To prevent duplicates from alias accounts (other than removing them), you must configure the alias account not to receive e-mails since they are already being received by the original account;
- Outlook 2007
Tools-> Options-> tab: Mail Setup-> button: Send/Receive-> button: Edit…-> select the alias account-> uncheck: Receive mail items
- Outlook 2010 / 2013 / 2016 / 2019 / Office 365
File-> Options->Advanced-> button: Send/Receive-> button: Edit…-> select the alias account-> uncheck: Receive mail items
You’d then still be able to select with which address you send out your emails.
When you recreate your mail profile – for instance when the original got corrupted or when you reinstalled your PC and configure Outlook for the first time again – and you originally had Outlook configured to leave a copy on the server (POP3 account), it will collect all the e-mails from the server again even when you have received them in a previous configuration.
This happens because the newly created profile doesn’t “know” that these messages have been received before by another profile.
For Outlook 2007, this means that when you recreate your mail profile and, during setup, you immediately configure it to use your old pst-file as the default delivery location, it will create duplicates for the messages that are already received and that are still on-line as well.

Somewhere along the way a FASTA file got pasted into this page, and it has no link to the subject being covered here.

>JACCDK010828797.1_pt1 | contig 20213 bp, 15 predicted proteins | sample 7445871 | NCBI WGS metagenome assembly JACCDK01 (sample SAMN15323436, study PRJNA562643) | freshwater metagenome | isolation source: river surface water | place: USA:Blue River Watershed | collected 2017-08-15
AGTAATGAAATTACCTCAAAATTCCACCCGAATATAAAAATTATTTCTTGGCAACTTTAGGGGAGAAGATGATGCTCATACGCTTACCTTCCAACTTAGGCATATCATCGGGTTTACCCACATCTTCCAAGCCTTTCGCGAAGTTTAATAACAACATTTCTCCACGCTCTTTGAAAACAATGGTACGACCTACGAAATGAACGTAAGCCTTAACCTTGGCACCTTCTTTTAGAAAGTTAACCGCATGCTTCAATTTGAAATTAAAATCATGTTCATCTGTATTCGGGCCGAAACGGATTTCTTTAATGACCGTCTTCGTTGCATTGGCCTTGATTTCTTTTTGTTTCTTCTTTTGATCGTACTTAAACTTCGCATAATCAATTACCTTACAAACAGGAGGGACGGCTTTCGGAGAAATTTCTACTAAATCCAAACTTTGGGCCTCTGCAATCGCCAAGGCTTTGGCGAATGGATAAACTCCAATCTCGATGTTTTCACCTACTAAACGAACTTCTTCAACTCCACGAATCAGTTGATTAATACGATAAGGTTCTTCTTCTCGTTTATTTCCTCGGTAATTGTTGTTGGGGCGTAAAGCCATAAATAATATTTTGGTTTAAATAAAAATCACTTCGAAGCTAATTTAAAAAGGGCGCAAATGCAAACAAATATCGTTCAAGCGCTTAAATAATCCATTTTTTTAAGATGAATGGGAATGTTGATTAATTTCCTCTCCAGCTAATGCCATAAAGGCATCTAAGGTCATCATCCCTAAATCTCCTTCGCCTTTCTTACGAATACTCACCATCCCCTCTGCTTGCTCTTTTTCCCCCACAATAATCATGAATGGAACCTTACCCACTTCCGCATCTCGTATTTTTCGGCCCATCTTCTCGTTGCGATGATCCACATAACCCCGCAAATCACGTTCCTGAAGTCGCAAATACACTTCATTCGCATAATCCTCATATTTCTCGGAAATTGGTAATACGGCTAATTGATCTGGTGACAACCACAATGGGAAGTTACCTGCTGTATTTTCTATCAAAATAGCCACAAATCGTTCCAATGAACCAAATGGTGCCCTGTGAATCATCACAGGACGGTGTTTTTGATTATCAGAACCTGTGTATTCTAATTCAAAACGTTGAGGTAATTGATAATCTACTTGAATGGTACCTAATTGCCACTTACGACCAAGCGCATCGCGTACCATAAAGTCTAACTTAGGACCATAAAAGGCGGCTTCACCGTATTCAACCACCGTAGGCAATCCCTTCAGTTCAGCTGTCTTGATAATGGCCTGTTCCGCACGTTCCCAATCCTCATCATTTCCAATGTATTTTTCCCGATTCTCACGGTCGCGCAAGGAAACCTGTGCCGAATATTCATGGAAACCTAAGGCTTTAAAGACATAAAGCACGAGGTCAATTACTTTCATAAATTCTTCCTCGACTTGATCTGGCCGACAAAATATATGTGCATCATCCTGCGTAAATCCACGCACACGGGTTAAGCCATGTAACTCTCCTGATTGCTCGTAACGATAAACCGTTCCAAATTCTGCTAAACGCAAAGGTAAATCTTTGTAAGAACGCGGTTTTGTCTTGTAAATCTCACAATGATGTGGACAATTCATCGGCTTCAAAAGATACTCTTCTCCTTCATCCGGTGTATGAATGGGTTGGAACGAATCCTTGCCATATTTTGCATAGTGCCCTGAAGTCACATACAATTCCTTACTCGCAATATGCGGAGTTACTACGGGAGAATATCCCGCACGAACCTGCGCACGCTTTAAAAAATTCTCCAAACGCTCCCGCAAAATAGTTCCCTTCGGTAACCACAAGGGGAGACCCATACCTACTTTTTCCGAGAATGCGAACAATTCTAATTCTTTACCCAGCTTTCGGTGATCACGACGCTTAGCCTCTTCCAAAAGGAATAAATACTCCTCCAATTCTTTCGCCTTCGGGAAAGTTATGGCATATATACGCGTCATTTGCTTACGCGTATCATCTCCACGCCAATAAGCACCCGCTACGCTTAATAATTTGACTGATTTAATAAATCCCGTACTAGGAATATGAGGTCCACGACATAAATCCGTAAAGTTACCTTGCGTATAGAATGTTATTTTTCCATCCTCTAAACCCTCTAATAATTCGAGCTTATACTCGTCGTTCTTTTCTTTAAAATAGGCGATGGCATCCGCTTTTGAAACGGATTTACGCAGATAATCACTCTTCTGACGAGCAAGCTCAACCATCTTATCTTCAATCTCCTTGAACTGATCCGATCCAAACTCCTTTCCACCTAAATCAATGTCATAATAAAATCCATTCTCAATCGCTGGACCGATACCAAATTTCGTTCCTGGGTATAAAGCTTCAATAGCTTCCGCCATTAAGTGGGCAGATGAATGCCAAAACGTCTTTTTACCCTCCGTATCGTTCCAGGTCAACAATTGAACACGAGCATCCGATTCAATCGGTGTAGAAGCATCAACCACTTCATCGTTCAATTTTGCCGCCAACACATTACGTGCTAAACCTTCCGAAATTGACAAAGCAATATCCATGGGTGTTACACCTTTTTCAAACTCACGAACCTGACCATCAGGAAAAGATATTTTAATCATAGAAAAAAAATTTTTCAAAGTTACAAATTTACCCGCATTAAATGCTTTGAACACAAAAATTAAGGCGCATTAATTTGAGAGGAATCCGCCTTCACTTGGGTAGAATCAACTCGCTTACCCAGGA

To prevent this from happening, make sure to start Outlook at least once with a clean pst-file before reconnecting the old one and setting it as the default delivery location. This way you’ll collect all the e-mails in a new pst-file.
When you are using Outlook 2010 or later, you can prevent this by reconnecting your original pst-file during the POP3 account configuration.
- Connect to your original pst-file by File-> Open-> Outlook Data File… and once opened move all the newly received e-mails to that pst-file.
- Close Outlook and go to Control Panel-> Mail-> E-mail Accounts-> tab Data Files. Select the the original pst-file and press Set as Default
- Select the other pst-file and press Remove. If you want to keep your computer clean press the Settings button first and write down the location of the pst-file so you can physically delete the file as well and not just the connection to it.
Outlook 2010 / 2013 / 2016 / 2019 / Office 365
Outlook 2010 and later do remember which emails have been downloaded before as it stores this information in the pst-file itself.